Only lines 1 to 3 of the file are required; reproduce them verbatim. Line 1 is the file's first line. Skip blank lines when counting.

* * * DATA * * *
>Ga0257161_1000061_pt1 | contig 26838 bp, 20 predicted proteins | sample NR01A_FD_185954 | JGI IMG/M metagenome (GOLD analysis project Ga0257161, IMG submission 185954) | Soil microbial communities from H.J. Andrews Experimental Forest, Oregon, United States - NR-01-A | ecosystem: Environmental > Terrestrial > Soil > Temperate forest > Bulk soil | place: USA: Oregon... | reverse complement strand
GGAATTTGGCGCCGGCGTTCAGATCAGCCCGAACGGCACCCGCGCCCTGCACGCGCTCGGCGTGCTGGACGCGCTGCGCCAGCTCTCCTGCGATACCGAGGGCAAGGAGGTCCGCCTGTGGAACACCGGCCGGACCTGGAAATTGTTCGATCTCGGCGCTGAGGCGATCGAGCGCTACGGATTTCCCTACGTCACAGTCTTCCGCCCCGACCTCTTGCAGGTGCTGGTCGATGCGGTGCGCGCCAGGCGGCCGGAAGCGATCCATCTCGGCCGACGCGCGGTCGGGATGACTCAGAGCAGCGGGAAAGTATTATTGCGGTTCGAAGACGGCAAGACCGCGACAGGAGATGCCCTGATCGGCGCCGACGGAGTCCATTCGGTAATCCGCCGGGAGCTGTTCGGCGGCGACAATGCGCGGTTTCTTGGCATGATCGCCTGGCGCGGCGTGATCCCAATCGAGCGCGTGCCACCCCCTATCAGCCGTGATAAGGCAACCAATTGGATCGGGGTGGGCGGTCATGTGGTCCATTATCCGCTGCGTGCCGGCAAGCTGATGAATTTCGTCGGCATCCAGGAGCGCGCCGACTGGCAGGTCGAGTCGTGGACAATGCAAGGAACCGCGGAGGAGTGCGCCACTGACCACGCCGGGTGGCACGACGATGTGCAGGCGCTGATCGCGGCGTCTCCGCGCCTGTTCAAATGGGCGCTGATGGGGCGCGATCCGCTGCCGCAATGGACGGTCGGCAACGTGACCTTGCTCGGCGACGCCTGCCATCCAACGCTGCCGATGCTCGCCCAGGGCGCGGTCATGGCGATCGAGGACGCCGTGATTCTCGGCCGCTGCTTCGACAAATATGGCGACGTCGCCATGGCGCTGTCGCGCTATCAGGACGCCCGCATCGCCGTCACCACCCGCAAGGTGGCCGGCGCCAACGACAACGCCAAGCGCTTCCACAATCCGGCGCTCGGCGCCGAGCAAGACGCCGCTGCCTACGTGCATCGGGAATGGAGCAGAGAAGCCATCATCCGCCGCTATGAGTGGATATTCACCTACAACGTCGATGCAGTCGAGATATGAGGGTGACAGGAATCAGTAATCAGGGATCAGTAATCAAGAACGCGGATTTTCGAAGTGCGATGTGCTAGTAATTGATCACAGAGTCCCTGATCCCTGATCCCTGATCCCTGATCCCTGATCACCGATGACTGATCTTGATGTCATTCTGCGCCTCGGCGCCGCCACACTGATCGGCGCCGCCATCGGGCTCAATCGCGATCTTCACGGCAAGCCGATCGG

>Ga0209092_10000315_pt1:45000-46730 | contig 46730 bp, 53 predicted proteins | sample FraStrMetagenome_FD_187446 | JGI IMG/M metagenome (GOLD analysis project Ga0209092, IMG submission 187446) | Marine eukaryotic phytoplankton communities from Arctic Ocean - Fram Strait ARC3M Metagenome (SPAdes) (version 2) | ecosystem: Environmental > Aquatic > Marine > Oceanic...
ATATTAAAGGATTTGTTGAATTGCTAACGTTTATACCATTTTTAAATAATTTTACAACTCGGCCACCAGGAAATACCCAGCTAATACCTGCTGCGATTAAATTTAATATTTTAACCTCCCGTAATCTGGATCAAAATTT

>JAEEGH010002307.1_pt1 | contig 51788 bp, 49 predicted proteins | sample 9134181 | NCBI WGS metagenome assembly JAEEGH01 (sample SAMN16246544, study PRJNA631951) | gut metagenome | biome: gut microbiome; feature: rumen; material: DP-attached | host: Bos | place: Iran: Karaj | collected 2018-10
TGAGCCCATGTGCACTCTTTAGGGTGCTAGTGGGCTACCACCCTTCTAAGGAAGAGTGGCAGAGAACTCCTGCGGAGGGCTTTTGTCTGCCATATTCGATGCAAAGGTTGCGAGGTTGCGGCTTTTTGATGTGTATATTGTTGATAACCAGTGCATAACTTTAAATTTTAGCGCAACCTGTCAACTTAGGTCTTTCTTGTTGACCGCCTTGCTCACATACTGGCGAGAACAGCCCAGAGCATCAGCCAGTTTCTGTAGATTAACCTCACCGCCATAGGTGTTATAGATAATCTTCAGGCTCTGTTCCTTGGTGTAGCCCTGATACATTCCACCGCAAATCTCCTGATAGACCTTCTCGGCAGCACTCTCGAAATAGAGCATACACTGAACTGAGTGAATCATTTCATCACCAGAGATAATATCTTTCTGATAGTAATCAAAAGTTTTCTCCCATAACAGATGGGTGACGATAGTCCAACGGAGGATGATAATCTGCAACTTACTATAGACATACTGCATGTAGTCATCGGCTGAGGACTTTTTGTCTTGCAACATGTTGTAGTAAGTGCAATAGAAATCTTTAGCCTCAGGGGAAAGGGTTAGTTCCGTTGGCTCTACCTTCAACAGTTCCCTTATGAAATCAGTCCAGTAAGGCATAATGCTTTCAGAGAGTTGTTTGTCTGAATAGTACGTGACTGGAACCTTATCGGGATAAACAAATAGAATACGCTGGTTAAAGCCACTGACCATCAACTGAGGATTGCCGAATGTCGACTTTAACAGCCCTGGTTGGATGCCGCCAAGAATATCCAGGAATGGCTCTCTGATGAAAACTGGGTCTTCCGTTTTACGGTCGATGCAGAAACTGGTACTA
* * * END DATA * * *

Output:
>Ga0257161_1000061_pt1 | contig 26838 bp, 20 predicted proteins | sample NR01A_FD_185954 | JGI IMG/M metagenome (GOLD analysis project Ga0257161, IMG submission 185954) | Soil microbial communities from H.J. Andrews Experimental Forest, Oregon, United States - NR-01-A | ecosystem: Environmental > Terrestrial > Soil > Temperate forest > Bulk soil | place: USA: Oregon... | reverse complement strand
GGAATTTGGCGCCGGCGTTCAGATCAGCCCGAACGGCACCCGCGCCCTGCACGCGCTCGGCGTGCTGGACGCGCTGCGCCAGCTCTCCTGCGATACCGAGGGCAAGGAGGTCCGCCTGTGGAACACCGGCCGGACCTGGAAATTGTTCGATCTCGGCGCTGAGGCGATCGAGCGCTACGGATTTCCCTACGTCACAGTCTTCCGCCCCGACCTCTTGCAGGTGCTGGTCGATGCGGTGCGCGCCAGGCGGCCGGAAGCGATCCATCTCGGCCGACGCGCGGTCGGGATGACTCAGAGCAGCGGGAAAGTATTATTGCGGTTCGAAGACGGCAAGACCGCGACAGGAGATGCCCTGATCGGCGCCGACGGAGTCCATTCGGTAATCCGCCGGGAGCTGTTCGGCGGCGACAATGCGCGGTTTCTTGGCATGATCGCCTGGCGCGGCGTGATCCCAATCGAGCGCGTGCCACCCCCTATCAGCCGTGATAAGGCAACCAATTGGATCGGGGTGGGCGGTCATGTGGTCCATTATCCGCTGCGTGCCGGCAAGCTGATGAATTTCGTCGGCATCCAGGAGCGCGCCGACTGGCAGGTCGAGTCGTGGACAATGCAAGGAACCGCGGAGGAGTGCGCCACTGACCACGCCGGGTGGCACGACGATGTGCAGGCGCTGATCGCGGCGTCTCCGCGCCTGTTCAAATGGGCGCTGATGGGGCGCGATCCGCTGCCGCAATGGACGGTCGGCAACGTGACCTTGCTCGGCGACGCCTGCCATCCAACGCTGCCGATGCTCGCCCAGGGCGCGGTCATGGCGATCGAGGACGCCGTGATTCTCGGCCGCTGCTTCGACAAATATGGCGACGTCGCCATGGCGCTGTCGCGCTATCAGGACGCCCGCATCGCCGTCACCACCCGCAAGGTGGCCGGCGCCAACGACAACGCCAAGCGCTTCCACAATCCGGCGCTCGGCGCCGAGCAAGACGCCGCTGCCTACGTGCATCGGGAATGGAGCAGAGAAGCCATCATCCGCCGCTATGAGTGGATATTCACCTACAACGTCGATGCAGTCGAGATATGAGGGTGACAGGAATCAGTAATCAGGGATCAGTAATCAAGAACGCGGATTTTCGAAGTGCGATGTGCTAGTAATTGATCACAGAGTCCCTGATCCCTGATCCCTGATCCCTGATCCCTGATCACCGATGACTGATCTTGATGTCATTCTGCGCCTCGGCGCCGCCACACTGATCGGCGCCGCCATCGGGCTCAATCGCGATCTTCACGGCAAGCCGATCGG

>Ga0209092_10000315_pt1:45000-46730 | contig 46730 bp, 53 predicted proteins | sample FraStrMetagenome_FD_187446 | JGI IMG/M metagenome (GOLD analysis project Ga0209092, IMG submission 187446) | Marine eukaryotic phytoplankton communities from Arctic Ocean - Fram Strait ARC3M Metagenome (SPAdes) (version 2) | ecosystem: Environmental > Aquatic > Marine > Oceanic...